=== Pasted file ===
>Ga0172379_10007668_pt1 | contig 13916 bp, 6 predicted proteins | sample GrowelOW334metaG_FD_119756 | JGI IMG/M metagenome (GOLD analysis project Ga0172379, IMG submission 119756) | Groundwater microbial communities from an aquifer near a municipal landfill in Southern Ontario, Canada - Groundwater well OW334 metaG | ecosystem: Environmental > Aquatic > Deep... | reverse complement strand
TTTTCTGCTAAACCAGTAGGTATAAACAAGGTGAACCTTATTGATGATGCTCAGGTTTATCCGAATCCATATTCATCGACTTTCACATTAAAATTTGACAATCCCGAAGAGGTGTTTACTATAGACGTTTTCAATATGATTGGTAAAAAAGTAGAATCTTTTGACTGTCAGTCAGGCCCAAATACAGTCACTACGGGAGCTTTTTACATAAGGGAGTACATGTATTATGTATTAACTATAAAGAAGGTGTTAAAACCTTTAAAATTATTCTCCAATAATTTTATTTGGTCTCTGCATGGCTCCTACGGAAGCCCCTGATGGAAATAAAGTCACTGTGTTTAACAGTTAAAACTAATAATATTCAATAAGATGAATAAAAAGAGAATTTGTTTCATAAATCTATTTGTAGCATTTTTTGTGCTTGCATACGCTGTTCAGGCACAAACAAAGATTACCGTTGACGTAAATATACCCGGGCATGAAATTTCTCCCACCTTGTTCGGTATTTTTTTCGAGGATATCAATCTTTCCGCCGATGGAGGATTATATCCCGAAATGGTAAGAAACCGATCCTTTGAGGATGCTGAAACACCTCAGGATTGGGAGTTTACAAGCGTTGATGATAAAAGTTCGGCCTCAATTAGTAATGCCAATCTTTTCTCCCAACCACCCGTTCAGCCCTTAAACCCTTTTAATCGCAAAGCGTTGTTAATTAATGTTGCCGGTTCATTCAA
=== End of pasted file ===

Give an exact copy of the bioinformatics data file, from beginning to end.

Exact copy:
>Ga0172379_10007668_pt1 | contig 13916 bp, 6 predicted proteins | sample GrowelOW334metaG_FD_119756 | JGI IMG/M metagenome (GOLD analysis project Ga0172379, IMG submission 119756) | Groundwater microbial communities from an aquifer near a municipal landfill in Southern Ontario, Canada - Groundwater well OW334 metaG | ecosystem: Environmental > Aquatic > Deep... | reverse complement strand
TTTTCTGCTAAACCAGTAGGTATAAACAAGGTGAACCTTATTGATGATGCTCAGGTTTATCCGAATCCATATTCATCGACTTTCACATTAAAATTTGACAATCCCGAAGAGGTGTTTACTATAGACGTTTTCAATATGATTGGTAAAAAAGTAGAATCTTTTGACTGTCAGTCAGGCCCAAATACAGTCACTACGGGAGCTTTTTACATAAGGGAGTACATGTATTATGTATTAACTATAAAGAAGGTGTTAAAACCTTTAAAATTATTCTCCAATAATTTTATTTGGTCTCTGCATGGCTCCTACGGAAGCCCCTGATGGAAATAAAGTCACTGTGTTTAACAGTTAAAACTAATAATATTCAATAAGATGAATAAAAAGAGAATTTGTTTCATAAATCTATTTGTAGCATTTTTTGTGCTTGCATACGCTGTTCAGGCACAAACAAAGATTACCGTTGACGTAAATATACCCGGGCATGAAATTTCTCCCACCTTGTTCGGTATTTTTTTCGAGGATATCAATCTTTCCGCCGATGGAGGATTATATCCCGAAATGGTAAGAAACCGATCCTTTGAGGATGCTGAAACACCTCAGGATTGGGAGTTTACAAGCGTTGATGATAAAAGTTCGGCCTCAATTAGTAATGCCAATCTTTTCTCCCAACCACCCGTTCAGCCCTTAAACCCTTTTAATCGCAAAGCGTTGTTAATTAATGTTGCCGGTTCATTCAA